25 Little Known Facts About ‘Major League’

But in 1989 Paramount Pictures released Major League, a film that had just moderate success in theaters but eventually went on to become a pop culture phenomenon.  Backed by an impressive cast of up-and-coming talent and Hollywood veterans, Major League is 107 minutes of laughs and one-liners, a sort of a Bad News Bears meets A League of Their Own – though not intended for younger audiences.

The present-day film follows Major League Baseball’s Cleveland Indians, a team in the midst of a World Series drought that dates back to 1948.  Fed up with the dreadful team and city, an ex-showgirl who married the owner of the team plans to create the worst team possible in the hopes of relocating the team to Miami.  Has-beens, never-will-bes, ex-cons and minor leaguers make up the band of misfits who, in the end, turn their losing ways around just to spite their new owner.

It might be difficult to believe that Major League made its theatrical debut 25 years ago this very week, turning Wesley Snipes into a household name, ‘Wild Thing’ into a hit song and leaving us all hankering for a bucket of “sacrificed” Kentucky Fried Chicken.  To celebrate the film’s milestone anniversary, we decided to look back at some of the little known facts that made it one of our favorites.

#25 – The American Express Scene Almost Never Was

The American Express Commercial almost never made it into the final film, as negotiations with the credit card company were slow moving.  It wasn’t until the second-to-last day of filming that the company agreed to be used as part of the “Don’t Steal Home Without It” slogan.

#24 – Charlie Sheen Wasn’t Acting On The Mound

The 24-year-old star of Wall Street was tackling a completely new kind of role but felt somewhat at home as Rick “Wild Thing” Vaughn.  Sheen pitched in high school and was even offered a baseball scholarship to the University of Kansas; and while he couldn’t heave it 100 mph, he was able to reach a velocity in the high 80s.  For the film he threw over 100 pitches a day, according to an interview.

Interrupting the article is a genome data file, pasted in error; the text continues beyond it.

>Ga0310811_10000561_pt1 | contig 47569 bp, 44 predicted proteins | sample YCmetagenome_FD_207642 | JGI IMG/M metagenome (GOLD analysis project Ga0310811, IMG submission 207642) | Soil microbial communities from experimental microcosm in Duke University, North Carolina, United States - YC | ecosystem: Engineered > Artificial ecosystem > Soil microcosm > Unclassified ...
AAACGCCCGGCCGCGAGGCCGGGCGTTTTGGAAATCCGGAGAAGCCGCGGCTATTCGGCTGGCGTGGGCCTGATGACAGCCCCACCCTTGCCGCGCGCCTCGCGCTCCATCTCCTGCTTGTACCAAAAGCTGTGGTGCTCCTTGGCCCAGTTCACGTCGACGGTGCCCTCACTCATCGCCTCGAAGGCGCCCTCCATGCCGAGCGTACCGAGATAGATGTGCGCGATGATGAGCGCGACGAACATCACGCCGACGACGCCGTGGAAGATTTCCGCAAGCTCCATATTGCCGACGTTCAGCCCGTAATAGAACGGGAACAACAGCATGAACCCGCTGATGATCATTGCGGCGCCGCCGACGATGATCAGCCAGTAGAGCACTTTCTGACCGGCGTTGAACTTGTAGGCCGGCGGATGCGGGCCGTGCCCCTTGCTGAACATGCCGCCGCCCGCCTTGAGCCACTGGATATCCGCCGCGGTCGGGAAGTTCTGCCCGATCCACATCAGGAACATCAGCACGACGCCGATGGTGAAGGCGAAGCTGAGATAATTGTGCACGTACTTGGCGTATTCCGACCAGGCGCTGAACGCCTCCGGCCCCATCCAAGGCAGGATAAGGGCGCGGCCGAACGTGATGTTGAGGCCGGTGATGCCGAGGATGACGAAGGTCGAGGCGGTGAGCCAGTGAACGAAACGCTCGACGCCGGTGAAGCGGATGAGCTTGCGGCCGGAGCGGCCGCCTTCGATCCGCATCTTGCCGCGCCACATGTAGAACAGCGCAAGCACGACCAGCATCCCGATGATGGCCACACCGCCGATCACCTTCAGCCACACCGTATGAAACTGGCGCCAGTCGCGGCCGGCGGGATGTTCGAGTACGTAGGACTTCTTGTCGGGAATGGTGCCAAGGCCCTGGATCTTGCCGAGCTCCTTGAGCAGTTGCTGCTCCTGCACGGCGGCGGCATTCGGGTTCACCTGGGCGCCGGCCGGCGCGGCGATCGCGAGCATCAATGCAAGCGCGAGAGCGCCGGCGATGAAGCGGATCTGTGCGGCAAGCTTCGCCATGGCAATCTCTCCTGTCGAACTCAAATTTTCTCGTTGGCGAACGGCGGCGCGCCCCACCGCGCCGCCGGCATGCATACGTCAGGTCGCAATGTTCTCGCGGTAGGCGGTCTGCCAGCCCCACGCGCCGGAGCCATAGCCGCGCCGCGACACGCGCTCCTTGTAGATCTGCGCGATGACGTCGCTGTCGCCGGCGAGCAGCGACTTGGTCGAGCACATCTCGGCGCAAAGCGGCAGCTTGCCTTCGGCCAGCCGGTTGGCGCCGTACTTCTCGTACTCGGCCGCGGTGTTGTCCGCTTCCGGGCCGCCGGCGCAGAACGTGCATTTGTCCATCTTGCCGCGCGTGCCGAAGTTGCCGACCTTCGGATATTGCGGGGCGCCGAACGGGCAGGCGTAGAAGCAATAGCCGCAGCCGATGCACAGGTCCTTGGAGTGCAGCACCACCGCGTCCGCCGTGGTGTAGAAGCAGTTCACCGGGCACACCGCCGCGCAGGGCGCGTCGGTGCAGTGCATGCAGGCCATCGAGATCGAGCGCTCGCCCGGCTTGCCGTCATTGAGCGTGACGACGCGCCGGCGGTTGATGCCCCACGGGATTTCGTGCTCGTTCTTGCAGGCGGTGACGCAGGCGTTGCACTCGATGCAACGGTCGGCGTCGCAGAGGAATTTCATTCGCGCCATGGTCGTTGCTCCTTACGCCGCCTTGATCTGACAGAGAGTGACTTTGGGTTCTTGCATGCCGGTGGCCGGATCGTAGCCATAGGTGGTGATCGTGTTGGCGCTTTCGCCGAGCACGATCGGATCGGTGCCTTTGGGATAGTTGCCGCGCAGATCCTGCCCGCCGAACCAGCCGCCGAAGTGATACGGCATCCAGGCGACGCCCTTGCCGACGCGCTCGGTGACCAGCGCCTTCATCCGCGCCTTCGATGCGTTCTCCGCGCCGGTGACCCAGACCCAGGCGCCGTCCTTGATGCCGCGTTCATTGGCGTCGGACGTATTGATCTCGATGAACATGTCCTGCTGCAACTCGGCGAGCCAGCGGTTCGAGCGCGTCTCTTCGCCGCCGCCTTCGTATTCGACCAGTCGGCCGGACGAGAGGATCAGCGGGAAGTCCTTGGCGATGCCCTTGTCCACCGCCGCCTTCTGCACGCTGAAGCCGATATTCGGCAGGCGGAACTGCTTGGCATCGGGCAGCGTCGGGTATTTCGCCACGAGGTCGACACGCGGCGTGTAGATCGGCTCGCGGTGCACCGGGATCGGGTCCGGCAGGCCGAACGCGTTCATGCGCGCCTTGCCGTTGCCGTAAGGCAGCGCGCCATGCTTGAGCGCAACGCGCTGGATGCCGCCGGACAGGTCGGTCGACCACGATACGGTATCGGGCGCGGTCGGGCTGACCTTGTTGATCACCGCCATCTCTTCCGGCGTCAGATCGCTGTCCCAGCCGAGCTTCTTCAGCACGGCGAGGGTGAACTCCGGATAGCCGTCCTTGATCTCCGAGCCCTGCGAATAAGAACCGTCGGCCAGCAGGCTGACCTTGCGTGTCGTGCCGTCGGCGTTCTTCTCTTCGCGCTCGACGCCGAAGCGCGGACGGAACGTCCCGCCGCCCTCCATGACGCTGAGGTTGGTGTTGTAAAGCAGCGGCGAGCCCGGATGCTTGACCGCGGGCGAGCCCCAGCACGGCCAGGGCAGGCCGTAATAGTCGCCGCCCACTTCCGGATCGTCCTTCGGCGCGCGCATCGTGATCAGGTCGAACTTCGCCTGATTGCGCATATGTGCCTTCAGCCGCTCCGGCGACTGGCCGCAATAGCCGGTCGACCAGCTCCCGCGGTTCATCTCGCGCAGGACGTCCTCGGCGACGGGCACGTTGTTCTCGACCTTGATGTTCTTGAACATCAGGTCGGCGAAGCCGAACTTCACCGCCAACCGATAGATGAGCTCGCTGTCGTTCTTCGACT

#23 – Corbin Bernsen Actually Punched Sheen

At the end of the movie, as the Indians are celebrating, Bernsen’s character, Roger Dorn, suckers Vaughn in the face for sleeping with his wife.  Well, Bernsen actually connected on the punch which was supposed to look like a punch without the impact.  Not to lose a day of shooting, the crew turned Sheen around as not to expose the red bump on his face.

#22 – The Milwaukee Indians of Cleveland

Home game scenes were filmed at Milwaukee’s County Stadium, while the exterior shots of the stadium were those of Cleveland’s Municipal Stadium – both have since been torn down.  If you look close during a few scenes, you can see the Milwaukee Brewers’ logo not covered up, as well as a logo for WTMJ, an NBC Affiliate for Milwaukee.

#21 – The Wedding That Never Was

According to IMDB, the film was supposed to end with a scene featuring the wedding of Jake Taylor – played by Tom Berenger – and Lynn Wells – played by Rene Russo – but was cut from the film.  Producers believed the scene would put the focus on the two characters, rather than the team.

#20 – Dennis Haysbert Improvises

Haysbert, who plays Cuban-crusher Pedro Cerrano, actually hit a home run in the scene of the final game against the New York Yankees.  The actor was so surprised he did so that he carried the bat to first base with him, instead of dropping it – a move that was not in the script.

#19 – Former Major Leaguer Doubled as Taylor

Former big league catcher Steve Yeager, who played 15 seasons in the MLB, doubled for Berenger and made many of the throws to first base.  Yeager also served as a technical advisor for the film and a coach for several of the actors.  Oh, and he was also base coach Duke Temple on the screen.

#18 – Director David S. Ward Didn’t Know Bob Uecker was an Announcer

When Ward asked Uecker to be in the film, he didn’t know the actor best known for Miller Lite commercials and the sitcom Mr. Belvedere had actually been the play-by-play announcer for the Brewers the last 20 years.  The character of Harry Doyle was clearly an easy transition.

#17 – Dog Days of Summer

The film was shot in the summer of 1988, which turned out to be one of the hottest on record in the greater Milwaukee area.  This is apparent in the final game, which is supposed to take place in fall, when the players are wearing jackets and long sleeves, while the fans are in shorts and short sleeves.

#16 – Clu Haywood was Based on Actual Player